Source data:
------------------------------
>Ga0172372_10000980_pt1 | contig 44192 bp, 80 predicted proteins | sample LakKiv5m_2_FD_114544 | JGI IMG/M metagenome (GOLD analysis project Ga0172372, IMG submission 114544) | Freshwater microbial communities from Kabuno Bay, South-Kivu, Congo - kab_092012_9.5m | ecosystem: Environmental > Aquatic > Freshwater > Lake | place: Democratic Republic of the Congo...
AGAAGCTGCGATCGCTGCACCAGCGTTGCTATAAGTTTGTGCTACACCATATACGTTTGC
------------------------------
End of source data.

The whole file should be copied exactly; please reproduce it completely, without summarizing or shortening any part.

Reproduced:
>Ga0172372_10000980_pt1 | contig 44192 bp, 80 predicted proteins | sample LakKiv5m_2_FD_114544 | JGI IMG/M metagenome (GOLD analysis project Ga0172372, IMG submission 114544) | Freshwater microbial communities from Kabuno Bay, South-Kivu, Congo - kab_092012_9.5m | ecosystem: Environmental > Aquatic > Freshwater > Lake | place: Democratic Republic of the Congo...
AGAAGCTGCGATCGCTGCACCAGCGTTGCTATAAGTTTGTGCTACACCATATACGTTTGC